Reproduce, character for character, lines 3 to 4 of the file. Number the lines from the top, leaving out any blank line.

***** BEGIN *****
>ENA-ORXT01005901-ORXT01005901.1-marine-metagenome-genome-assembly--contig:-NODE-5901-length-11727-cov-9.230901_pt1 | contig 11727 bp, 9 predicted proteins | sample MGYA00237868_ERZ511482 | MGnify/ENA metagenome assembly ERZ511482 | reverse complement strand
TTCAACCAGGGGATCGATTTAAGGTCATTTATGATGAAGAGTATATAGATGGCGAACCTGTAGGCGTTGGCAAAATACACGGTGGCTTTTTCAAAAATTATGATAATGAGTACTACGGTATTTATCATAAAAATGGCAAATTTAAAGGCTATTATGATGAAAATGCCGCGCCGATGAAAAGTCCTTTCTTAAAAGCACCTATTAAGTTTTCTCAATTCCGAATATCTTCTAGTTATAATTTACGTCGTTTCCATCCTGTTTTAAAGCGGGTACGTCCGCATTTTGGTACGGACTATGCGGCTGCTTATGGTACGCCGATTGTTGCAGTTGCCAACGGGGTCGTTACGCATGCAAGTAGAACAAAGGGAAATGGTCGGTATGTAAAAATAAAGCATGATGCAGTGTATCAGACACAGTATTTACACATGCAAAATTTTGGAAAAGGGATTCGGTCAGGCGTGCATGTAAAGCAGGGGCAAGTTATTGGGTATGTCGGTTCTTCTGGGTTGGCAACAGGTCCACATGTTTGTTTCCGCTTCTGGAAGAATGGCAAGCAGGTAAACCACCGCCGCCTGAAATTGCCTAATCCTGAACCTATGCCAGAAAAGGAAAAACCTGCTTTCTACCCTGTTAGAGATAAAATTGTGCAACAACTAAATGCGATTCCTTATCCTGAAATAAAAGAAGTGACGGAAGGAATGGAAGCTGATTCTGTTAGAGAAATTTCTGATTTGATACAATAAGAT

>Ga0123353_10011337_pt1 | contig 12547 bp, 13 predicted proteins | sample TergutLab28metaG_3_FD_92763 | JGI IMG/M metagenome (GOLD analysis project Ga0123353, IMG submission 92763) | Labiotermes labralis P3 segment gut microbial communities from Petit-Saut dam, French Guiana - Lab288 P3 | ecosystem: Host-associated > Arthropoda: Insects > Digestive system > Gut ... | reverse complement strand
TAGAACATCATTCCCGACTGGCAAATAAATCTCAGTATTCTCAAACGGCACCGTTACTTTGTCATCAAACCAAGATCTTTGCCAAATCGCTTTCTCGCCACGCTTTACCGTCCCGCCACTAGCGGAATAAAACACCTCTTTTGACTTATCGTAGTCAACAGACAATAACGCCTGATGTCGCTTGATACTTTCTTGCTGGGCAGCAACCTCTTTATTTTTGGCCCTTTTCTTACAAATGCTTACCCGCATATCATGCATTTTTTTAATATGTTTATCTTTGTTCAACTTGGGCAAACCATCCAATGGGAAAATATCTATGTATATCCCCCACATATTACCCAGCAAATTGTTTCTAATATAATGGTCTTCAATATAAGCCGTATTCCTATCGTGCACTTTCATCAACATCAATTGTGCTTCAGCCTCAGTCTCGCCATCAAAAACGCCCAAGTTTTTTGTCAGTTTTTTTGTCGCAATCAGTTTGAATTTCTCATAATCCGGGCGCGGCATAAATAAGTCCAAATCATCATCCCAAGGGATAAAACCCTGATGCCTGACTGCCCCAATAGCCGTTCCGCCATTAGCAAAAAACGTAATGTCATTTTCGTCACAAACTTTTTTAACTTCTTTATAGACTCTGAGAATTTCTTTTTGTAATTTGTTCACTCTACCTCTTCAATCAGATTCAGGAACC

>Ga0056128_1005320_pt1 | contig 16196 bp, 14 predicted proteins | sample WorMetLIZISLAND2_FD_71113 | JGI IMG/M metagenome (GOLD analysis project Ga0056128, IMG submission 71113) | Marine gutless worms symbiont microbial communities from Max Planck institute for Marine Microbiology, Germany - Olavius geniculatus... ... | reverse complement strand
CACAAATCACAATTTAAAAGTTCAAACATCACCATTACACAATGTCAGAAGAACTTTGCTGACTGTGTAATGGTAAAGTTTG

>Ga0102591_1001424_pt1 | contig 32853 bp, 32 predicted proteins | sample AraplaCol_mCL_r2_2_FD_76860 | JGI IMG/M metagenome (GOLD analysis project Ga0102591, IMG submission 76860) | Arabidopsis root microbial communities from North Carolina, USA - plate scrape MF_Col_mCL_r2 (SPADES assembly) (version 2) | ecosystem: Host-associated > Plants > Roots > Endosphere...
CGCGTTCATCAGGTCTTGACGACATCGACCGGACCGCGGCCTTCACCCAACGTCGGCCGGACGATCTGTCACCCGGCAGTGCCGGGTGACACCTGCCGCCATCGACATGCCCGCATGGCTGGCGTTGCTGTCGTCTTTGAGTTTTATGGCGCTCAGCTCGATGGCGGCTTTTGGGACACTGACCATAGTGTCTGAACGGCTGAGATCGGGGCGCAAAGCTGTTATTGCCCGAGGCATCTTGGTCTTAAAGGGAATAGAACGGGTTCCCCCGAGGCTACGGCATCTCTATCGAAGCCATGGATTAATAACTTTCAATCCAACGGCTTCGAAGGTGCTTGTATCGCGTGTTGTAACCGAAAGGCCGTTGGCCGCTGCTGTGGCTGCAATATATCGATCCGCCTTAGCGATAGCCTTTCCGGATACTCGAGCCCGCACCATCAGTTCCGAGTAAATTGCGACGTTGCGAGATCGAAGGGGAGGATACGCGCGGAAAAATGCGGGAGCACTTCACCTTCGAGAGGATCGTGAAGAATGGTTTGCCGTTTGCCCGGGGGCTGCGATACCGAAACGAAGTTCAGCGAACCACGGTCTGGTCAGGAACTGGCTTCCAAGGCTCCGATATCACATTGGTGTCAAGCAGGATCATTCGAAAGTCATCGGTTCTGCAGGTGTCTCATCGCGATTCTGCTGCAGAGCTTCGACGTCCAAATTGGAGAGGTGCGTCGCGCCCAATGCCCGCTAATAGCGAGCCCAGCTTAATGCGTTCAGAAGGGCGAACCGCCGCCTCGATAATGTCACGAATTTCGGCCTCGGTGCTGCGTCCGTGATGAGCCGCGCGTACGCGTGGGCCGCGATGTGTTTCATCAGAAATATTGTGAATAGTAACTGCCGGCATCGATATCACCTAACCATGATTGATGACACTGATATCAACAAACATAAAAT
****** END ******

>Ga0123353_10011337_pt1 | contig 12547 bp, 13 predicted proteins | sample TergutLab28metaG_3_FD_92763 | JGI IMG/M metagenome (GOLD analysis project Ga0123353, IMG submission 92763) | Labiotermes labralis P3 segment gut microbial communities from Petit-Saut dam, French Guiana - Lab288 P3 | ecosystem: Host-associated > Arthropoda: Insects > Digestive system > Gut ... | reverse complement strand
TAGAACATCATTCCCGACTGGCAAATAAATCTCAGTATTCTCAAACGGCACCGTTACTTTGTCATCAAACCAAGATCTTTGCCAAATCGCTTTCTCGCCACGCTTTACCGTCCCGCCACTAGCGGAATAAAACACCTCTTTTGACTTATCGTAGTCAACAGACAATAACGCCTGATGTCGCTTGATACTTTCTTGCTGGGCAGCAACCTCTTTATTTTTGGCCCTTTTCTTACAAATGCTTACCCGCATATCATGCATTTTTTTAATATGTTTATCTTTGTTCAACTTGGGCAAACCATCCAATGGGAAAATATCTATGTATATCCCCCACATATTACCCAGCAAATTGTTTCTAATATAATGGTCTTCAATATAAGCCGTATTCCTATCGTGCACTTTCATCAACATCAATTGTGCTTCAGCCTCAGTCTCGCCATCAAAAACGCCCAAGTTTTTTGTCAGTTTTTTTGTCGCAATCAGTTTGAATTTCTCATAATCCGGGCGCGGCATAAATAAGTCCAAATCATCATCCCAAGGGATAAAACCCTGATGCCTGACTGCCCCAATAGCCGTTCCGCCATTAGCAAAAAACGTAATGTCATTTTCGTCACAAACTTTTTTAACTTCTTTATAGACTCTGAGAATTTCTTTTTGTAATTTGTTCACTCTACCTCTTCAATCAGATTCAGGAACC